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And I And Silence
I suspect that you will also be in awe (as I was) of the sheer beauty of the text , in part poetic and lyrical and in part salty, earthy prose. This tough, tender and tragic story is set in the decade spanning the 1950s in a city in the US. Commendably it satisfies more than one's need to be simply captivated by a good story and good acting.
The action follow the path of its sixteen year old Dee and seventeen year-old Jamie after their release from prison. The four women who play the two roles give impressively complimentary performances, with laudable reflections of both their younger and older selves. Rachel Nicks plays the older black Jamie and Trae Harris is her younger self; Samantha Soule plays the older white Dee and Emil Skeggs is her younger self.
The play's clever structure is made distinctive by the way Jamie and Dee relate to each other with words that have the resonance of poetry but that still bite and sting as in a gritty kitchen sink drama. And except for its sad and shattering resolution, it is a rapturously unromantic romance.
While Dee is serving time for stabbing her abusive father, Jamie was wrongly convicted for participating in a crime that involved a gun. Their prison time is amusingly dramatized through a series of furtive meetings that inaugurate some funny exchanges. At first suspicious and cautious about letting the aggressive and undeterred Dee into her space, Jamie finally relents seeing there is no dissuading her.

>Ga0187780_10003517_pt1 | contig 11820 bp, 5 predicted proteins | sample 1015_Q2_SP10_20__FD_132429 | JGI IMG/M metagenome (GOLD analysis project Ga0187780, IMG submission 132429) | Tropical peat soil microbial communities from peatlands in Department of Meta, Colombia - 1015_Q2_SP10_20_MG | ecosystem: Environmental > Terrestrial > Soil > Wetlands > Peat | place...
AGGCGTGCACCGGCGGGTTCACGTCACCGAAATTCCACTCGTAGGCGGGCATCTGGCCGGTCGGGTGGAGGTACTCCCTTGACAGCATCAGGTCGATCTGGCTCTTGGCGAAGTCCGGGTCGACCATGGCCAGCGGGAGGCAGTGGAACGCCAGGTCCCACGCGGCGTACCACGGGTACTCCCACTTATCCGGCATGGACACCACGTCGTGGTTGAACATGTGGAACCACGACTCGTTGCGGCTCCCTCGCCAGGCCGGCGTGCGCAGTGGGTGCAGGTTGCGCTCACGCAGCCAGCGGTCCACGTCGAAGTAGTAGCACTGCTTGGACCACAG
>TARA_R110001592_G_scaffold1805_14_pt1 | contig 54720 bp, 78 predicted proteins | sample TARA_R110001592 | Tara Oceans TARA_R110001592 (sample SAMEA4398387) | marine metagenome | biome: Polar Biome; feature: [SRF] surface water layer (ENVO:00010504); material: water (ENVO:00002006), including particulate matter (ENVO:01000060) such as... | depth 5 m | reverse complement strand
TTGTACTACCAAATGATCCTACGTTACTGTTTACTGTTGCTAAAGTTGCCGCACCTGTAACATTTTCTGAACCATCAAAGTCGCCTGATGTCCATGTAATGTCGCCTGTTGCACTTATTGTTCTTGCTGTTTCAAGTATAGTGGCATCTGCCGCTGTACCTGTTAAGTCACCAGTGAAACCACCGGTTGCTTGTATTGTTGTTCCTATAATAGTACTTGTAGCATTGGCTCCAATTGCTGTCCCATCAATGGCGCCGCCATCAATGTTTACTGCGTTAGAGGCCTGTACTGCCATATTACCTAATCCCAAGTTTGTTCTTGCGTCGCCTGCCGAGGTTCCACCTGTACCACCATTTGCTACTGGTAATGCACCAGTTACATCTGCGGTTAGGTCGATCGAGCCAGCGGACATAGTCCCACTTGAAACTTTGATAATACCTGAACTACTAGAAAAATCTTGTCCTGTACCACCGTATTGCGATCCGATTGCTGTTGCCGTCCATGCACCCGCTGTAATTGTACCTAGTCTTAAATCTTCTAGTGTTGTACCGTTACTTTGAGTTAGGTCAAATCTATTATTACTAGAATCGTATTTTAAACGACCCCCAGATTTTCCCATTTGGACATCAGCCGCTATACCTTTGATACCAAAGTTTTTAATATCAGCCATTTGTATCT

If there is emotional uncertainty in their feelings, it doesn't keep Jamie from teaching Dee the fine art of cleaning a house so they can work as a team when they get out. One of the funniest moments has Dee trying to mimic Jamie's over-the-top/la-di-da cleaning technique. Dee begins to see the value of learning a useful trade when they are finally released.
Wallace lets us follow the course of the relationship up to the point where there is no going back. Under the fine direction of Caitlin McLeod the action moves rapidly back and forth between a shabby room in the city in 1959 and back to the prison cell in the early 1950s.
The circumstances in which they find themselves in the city are anything but conducive to manifesting dreams. They confront the color barrier and overt bigotry that makes it impossible for them to be seen walking together. The reality of their abject poverty and lack of food is bundled in with the sexual humiliation from the men in the households where they are employed.
This is a heavy load of social, political and personal issues for any drama to contain and sustain in only ninety minutes. Yet each scene is fueled and fortified by the unsettling emotional content that defines and drives the desperate Jamie and Dee from one day to the next. They suddenly become acutely aware of how dependent upon each other they are, but more poignantly of how integrated their bodies and souls have become.
The single raised setting designed by Rachel Hauck easily transforms from a cell to the pathetic room they call home with the actors basically just moving the bed. The audience is seated in tiers on two sides of the stage. Sight lines are perfect for all. The actors move unobtrusively into the space being vacated by the others making fluid transitions from the one place to the other.
While it is never the job of a critic to re-write a play, I would have preferred a more hopeful and less depressing ending than the one Wallace gives us. . . but getting there is, nevertheless, a powerful and moving experience.